Crude oil futures witnessed mixed trade on 24 April, and logged mixed trade for the week, amid falling US drilling activity and as the ongoing Yemen conflict fuelled concerns about potential supply disruptions in the Middle East.
Brent June contract finished 43 cents, or 0.7%, higher at $65.28 a barrel on 24 April, trading at its highest levels since December 2014.
The global benchmark gained some 2.9% for the week as a whole.
US June contract finished 59 cents, or 1%, lower at $57.15 a barrel on 24 April.
WTI dipped 0.3% from the June contract's close on 18 April but gained some 2.5% from the settlement of the May contract, which ended last Friday.
Baker Hughes reported on Friday that the number of US rigs drilling for crude oil fell by 31, over last week, to 703 rigs.
In Yemen, airstrikes by Saudi Arabia have targeted weapons depots and other military installations.
Matthew Parry, senior oil analyst at the International Energy Agency (IEA) in Paris, told MarketWatch: "The Yemen situation triggered a J-shaped bounce—plummeting initially on reports that Saudi Arabia's involvement in Yemen was waning before posting resurgent growth as reality dawned of continued heavy Saudi involvement."
Katrina Lamb, head of investment strategy and research at MV Financial, told the website: "Hedge funds appear to be the primary force driving Brent futures to a year-to-date high, buying up a significantly higher-than-average volume of contracts on expectations that prices have hit their lows and will rally further from here."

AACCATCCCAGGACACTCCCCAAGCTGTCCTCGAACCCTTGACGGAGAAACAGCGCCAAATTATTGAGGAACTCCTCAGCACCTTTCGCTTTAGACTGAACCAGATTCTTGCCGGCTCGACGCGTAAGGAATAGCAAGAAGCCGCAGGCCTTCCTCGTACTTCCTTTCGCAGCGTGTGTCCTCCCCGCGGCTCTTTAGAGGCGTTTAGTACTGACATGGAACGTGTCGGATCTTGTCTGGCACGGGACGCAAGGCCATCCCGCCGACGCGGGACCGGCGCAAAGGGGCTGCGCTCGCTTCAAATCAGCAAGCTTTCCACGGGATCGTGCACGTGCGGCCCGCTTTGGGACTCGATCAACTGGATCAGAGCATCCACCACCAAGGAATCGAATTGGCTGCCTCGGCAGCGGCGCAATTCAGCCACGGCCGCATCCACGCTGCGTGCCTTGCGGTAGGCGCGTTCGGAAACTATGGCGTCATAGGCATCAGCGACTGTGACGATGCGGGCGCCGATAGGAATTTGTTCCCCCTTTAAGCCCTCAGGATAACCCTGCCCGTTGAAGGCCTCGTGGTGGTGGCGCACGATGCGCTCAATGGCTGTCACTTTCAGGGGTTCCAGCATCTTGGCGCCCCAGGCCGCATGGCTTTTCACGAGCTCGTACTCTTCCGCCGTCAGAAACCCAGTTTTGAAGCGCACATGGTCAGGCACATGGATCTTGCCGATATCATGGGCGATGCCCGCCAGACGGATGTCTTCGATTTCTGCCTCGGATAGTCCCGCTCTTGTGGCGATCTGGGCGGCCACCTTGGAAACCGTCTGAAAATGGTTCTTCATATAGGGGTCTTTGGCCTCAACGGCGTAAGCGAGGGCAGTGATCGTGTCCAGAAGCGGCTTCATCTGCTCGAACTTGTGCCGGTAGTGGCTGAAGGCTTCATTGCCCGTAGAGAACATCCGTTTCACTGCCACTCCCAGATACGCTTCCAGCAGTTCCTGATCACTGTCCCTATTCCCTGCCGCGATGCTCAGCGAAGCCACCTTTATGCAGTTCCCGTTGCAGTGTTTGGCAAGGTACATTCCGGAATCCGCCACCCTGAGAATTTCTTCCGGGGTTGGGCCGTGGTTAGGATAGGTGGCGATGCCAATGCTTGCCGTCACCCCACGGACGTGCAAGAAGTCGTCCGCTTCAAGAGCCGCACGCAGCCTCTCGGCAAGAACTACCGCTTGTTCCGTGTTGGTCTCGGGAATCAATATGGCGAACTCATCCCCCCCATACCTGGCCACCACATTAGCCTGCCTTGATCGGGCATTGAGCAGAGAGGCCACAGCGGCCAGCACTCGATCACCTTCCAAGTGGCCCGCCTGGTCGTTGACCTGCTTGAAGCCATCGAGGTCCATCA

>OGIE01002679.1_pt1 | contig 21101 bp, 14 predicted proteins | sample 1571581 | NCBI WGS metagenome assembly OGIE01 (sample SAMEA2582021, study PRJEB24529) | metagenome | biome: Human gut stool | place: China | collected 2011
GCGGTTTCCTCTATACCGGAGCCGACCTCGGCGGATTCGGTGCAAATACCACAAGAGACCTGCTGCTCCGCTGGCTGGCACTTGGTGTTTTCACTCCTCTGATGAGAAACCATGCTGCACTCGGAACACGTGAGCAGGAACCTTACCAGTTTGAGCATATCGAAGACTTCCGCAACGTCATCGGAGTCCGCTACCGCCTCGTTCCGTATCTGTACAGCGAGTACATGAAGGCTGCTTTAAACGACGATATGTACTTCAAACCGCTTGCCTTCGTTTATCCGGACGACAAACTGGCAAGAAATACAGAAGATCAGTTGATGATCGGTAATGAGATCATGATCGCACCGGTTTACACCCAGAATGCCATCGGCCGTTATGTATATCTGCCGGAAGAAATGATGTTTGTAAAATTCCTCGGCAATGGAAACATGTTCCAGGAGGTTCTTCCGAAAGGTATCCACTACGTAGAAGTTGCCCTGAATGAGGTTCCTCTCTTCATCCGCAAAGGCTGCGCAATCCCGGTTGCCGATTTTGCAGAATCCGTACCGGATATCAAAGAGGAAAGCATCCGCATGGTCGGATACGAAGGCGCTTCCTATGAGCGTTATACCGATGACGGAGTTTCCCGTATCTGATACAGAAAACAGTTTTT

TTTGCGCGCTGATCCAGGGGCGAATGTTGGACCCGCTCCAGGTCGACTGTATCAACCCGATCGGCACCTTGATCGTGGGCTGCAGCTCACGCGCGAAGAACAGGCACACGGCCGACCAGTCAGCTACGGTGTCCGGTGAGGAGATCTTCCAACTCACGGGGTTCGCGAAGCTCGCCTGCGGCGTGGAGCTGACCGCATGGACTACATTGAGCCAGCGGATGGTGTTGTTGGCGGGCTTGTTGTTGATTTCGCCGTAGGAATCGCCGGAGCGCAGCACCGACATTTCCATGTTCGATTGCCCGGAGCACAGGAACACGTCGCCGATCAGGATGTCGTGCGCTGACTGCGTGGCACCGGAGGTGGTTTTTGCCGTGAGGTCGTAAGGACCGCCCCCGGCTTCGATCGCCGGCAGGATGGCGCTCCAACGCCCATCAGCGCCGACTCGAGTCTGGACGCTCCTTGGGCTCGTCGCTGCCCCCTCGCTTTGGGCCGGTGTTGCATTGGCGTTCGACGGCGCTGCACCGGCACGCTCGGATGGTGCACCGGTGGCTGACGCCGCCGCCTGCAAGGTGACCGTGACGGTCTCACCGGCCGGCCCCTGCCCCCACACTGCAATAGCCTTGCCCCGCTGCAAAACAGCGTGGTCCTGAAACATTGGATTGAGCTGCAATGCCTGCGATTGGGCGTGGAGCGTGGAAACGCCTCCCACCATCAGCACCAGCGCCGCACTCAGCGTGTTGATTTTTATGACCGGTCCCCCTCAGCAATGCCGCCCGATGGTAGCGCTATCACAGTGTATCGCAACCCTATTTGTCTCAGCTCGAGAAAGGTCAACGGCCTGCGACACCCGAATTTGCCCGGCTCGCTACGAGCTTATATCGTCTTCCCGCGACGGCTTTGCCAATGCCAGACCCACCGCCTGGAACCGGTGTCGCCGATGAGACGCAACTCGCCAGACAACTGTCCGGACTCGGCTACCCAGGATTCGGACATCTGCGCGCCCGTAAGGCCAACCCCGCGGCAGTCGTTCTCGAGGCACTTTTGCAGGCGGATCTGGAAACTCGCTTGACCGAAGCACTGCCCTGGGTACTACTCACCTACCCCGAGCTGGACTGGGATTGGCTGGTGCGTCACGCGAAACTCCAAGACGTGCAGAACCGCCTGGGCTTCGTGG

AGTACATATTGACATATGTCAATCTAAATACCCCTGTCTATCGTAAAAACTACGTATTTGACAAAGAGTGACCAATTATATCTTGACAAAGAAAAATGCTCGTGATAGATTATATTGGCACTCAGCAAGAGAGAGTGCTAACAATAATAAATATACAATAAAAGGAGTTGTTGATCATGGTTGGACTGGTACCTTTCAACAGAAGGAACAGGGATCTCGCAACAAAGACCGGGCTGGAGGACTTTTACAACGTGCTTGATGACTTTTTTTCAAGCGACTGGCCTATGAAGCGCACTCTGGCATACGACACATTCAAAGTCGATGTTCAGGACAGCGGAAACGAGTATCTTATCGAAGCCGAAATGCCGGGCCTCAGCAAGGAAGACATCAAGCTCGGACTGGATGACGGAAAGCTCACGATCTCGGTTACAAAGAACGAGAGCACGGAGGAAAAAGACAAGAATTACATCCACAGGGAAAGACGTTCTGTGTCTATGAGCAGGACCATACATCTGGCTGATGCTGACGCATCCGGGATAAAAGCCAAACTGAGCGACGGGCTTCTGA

Société Générale, on Friday, raised its Brent crude forecast for the full year by $4.33 to $59.54 a barrel, and raised its WTI crude forecast for the year by $4.28 to $53.62 a barrel.
However, the French firm said prices in May and June will still be under pressure owing to US stockpiles rising by 1.9 million barrels a day in the second-quarter.
Capital Economics said in a 24 April note to clients: "In a relatively quiet week, oil prices consolidated their recent gains as the consensus swung round to our view that the lows recorded in Q1 would prove to be the turning point. However, powerful headwinds remain both on the supply and the demand side..."
US shale oil
Earlier, Standard Chartered, referring to falling US shale oil production, said in a note: "We expect the rate of decline to quicken thereafter. Unless prices rise sharply in coming months, we expect US shale oil to be 1mb/d lower (y/y) by May 2016."
Data from the US EIA suggests that US crude oil production has reached a turning point. Weekly data released on 22 April revealed the third output decline in four weeks.
At 9.366 million barrels per day (mb/d), US crude oil output is now 66,000 barrels per day (kb/d) less than the peak reached on 20 March 2015.